2. HASENPFEFFER. And I would say it like the king in the Bugs Bunny cartoon, every single time.
3. HAIR OF... Get it? snork, snork. Okay, but I think it's funny, and he's my dog, so shut up.
6. *ERIC. "Are all your pets named Eric?" "Kamal Attaturk had an entire menagerie named Abdul."
6b. ABDUL. (this wasn't on my list when I started it, I just thought of it).
8. COMA .
ALTERNATIVELY, THINGS I SHOULD HAVE NAMED MY DOG BECAUSE THEY'RE WHAT I ACTUALLY CALL HIM:
(IN DESCENDING ORDER OF FREQUENCY)
2. SHUT UP!
3. &*$%^#@ (Usually swearing, but also a good approximation of apoplectic gargling sounds I make when I'm angry.)
5. GET DOWN.
12. Lump (This is actually what my Dad calls him, but I started using it too.)
*"Eric" is a reference to the Cat License skit from Monty Python. We had a wonderful cat named Eric, for that very reason, yet we never could remember to name our other pets Eric.
**I just noticed that the last item on both lists rhyme. This is entirely coincidental.
Friday, September 3, 2010
Death by cancer sucks. That is such an inadequate word, but no synonym I can think of works any better to express the suck factor. A woman I know has been poleaxed by cancer, diagnosed just a couple of months ago and the damn stuff ate the chemotherapy for breakfast, it didn't even hiccup. Having gotten used to uplifting, movie-of-the-week candy-ass depictions of "living with cancer," I am (ludicrously) surprised and bewildered by the reality of cold, implacable and painful death.
So I pray for her every day, for undending blessed morphine, for enough ease of physical and mental pain that she can listen to the voices of family and friends and delight in their presence.
I am embarrassed by my need to say things that are morbidly humorous (to me), because I know that others don't necessarily find them funny. And most of them involve self-pity, which is so appallingly inappropriate, but be fair, I KNOW that, and it deflects some of the pain, and I hate it when people put on their Holy Angel Don't-Look-At-The-Cancer Face and Blessed Pathos Terminal Illness voice when speaking of (or to) the impending dead. Get angry, for God's sake, for their sake, I mean, there's this ghoul in the room -- I'd rather spit at it and make fun of it than tiptoe around it. It's awake, all right? Whispering and cringing won't make it step out of the room.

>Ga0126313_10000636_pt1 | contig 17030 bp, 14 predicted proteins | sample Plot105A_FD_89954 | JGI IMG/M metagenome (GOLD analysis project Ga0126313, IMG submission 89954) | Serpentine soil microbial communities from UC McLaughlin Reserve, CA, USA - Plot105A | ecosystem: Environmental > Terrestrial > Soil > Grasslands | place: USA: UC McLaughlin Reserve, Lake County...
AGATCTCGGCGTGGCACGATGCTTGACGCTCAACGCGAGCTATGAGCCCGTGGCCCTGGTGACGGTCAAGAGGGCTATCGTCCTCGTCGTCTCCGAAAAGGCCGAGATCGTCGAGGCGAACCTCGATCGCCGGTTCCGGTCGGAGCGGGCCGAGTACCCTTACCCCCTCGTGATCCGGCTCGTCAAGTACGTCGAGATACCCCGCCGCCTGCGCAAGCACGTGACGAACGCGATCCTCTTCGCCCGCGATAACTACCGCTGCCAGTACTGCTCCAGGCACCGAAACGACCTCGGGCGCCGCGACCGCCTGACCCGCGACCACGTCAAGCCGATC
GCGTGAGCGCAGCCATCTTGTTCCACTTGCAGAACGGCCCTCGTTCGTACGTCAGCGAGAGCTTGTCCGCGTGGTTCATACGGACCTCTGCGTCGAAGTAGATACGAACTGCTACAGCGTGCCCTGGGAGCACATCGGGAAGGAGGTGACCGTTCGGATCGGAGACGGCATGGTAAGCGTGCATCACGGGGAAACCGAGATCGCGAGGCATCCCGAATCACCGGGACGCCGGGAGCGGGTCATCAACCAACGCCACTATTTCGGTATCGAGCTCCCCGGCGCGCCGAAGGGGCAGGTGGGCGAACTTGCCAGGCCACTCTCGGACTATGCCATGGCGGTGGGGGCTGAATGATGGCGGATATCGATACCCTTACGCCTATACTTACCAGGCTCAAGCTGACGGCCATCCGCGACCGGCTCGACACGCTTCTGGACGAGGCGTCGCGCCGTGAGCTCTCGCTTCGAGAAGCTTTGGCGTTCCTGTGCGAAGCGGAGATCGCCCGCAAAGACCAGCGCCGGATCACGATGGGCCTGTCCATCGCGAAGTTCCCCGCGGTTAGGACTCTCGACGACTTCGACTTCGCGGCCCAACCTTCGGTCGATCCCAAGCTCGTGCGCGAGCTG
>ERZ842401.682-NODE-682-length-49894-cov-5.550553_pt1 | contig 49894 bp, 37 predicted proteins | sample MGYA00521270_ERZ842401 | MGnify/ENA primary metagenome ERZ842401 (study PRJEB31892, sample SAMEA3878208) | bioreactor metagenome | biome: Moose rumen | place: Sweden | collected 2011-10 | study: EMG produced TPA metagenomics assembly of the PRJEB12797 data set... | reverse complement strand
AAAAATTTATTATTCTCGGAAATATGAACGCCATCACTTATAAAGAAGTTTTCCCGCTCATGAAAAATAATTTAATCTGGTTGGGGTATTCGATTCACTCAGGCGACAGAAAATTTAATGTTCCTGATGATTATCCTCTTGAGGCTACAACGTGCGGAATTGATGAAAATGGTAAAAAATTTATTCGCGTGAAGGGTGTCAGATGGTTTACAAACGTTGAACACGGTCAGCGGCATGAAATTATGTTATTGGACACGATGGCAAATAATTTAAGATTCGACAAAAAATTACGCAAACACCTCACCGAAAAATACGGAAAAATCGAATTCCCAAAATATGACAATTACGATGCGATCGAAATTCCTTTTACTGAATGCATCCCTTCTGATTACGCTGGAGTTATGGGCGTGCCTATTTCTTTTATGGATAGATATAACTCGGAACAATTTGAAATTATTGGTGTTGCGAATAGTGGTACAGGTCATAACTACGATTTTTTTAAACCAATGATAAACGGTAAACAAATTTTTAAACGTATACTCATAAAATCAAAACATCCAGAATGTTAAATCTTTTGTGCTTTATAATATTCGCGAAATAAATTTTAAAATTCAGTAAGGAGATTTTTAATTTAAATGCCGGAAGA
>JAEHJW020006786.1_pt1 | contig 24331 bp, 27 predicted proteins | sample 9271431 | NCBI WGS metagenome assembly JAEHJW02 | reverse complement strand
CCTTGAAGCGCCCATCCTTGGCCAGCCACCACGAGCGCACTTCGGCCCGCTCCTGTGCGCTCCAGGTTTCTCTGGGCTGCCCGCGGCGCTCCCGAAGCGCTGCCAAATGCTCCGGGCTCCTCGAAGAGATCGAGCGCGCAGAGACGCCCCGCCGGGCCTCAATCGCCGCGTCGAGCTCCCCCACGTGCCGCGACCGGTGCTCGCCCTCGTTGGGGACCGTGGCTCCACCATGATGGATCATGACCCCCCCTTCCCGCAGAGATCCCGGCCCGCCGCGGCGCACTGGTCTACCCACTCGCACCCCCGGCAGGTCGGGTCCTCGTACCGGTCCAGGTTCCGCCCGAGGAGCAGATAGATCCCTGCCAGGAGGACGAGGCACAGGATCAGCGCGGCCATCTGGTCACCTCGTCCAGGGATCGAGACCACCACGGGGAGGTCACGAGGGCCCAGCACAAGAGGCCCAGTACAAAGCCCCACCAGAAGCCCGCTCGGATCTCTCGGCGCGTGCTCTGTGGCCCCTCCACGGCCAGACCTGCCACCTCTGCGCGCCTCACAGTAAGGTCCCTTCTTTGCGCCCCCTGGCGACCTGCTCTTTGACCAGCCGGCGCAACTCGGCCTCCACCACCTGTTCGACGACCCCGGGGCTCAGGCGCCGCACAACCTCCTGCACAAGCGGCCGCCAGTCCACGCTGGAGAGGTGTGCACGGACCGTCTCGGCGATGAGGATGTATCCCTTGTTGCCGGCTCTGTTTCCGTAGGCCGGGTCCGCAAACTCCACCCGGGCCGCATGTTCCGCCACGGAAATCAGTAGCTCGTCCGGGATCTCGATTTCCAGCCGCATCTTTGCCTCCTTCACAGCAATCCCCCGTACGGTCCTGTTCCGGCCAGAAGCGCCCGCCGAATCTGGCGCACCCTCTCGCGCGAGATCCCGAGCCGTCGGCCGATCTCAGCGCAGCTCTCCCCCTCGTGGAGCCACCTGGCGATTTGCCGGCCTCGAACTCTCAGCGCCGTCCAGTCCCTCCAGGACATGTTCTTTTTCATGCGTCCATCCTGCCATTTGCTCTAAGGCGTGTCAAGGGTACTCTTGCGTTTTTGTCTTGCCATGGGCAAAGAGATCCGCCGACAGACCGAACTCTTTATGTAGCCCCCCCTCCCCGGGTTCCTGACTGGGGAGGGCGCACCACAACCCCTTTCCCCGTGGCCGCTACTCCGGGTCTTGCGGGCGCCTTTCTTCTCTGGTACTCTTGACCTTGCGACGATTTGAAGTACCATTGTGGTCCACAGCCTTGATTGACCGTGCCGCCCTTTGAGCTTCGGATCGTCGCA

None of which I can say, because being mean to sad people won't make it leave, either.
Sorry. I'm not angry at you. You're just here, you know?
In this case the #1 item on my self-pity and recrimination list is that I don't know her very well. Our social orbits intersect at various places. She's intelligent and puckishly witty and kind, makes me feel warmer and a little less dark whenever the orbits coincide. We're going to be friends. I would enjoy trying to make her laugh, and she would lean in with that conspiratiorial tilt of her head and confide some wicked and charming bon mot and make me laugh. She has a gift for being kind that I lack.
Only, we never did that. I don't know if she wanted that, so it also pisses me off that I won't have the opportunity to be pissed off and chagrinned when she gracefully dodges my friendly overtures.
Or did she? Hmm.
What kind of idiot thinks the universe is going to go along with such procrastination?
So. More practice in losing a friend to cancer. I found a good hat after the last lesson, [yes, I'm pitying myself for having to go to another funeral, I already said I know it's inappropriate, so I have a free pass for the remainder of this post. Get off my back.] Maybe gloves this time. Or I could go with the goth black lace parasol like Abby's on NCIS, and draw cannon fire instead of small darts. I wish I knew what the guest of honor will be wearing, I don't want to clash.
Where do you buy black gloves?
[Lucy passed away Sunday morning, September 12, sleeping peacefully, with loved ones present.So many people will miss her.]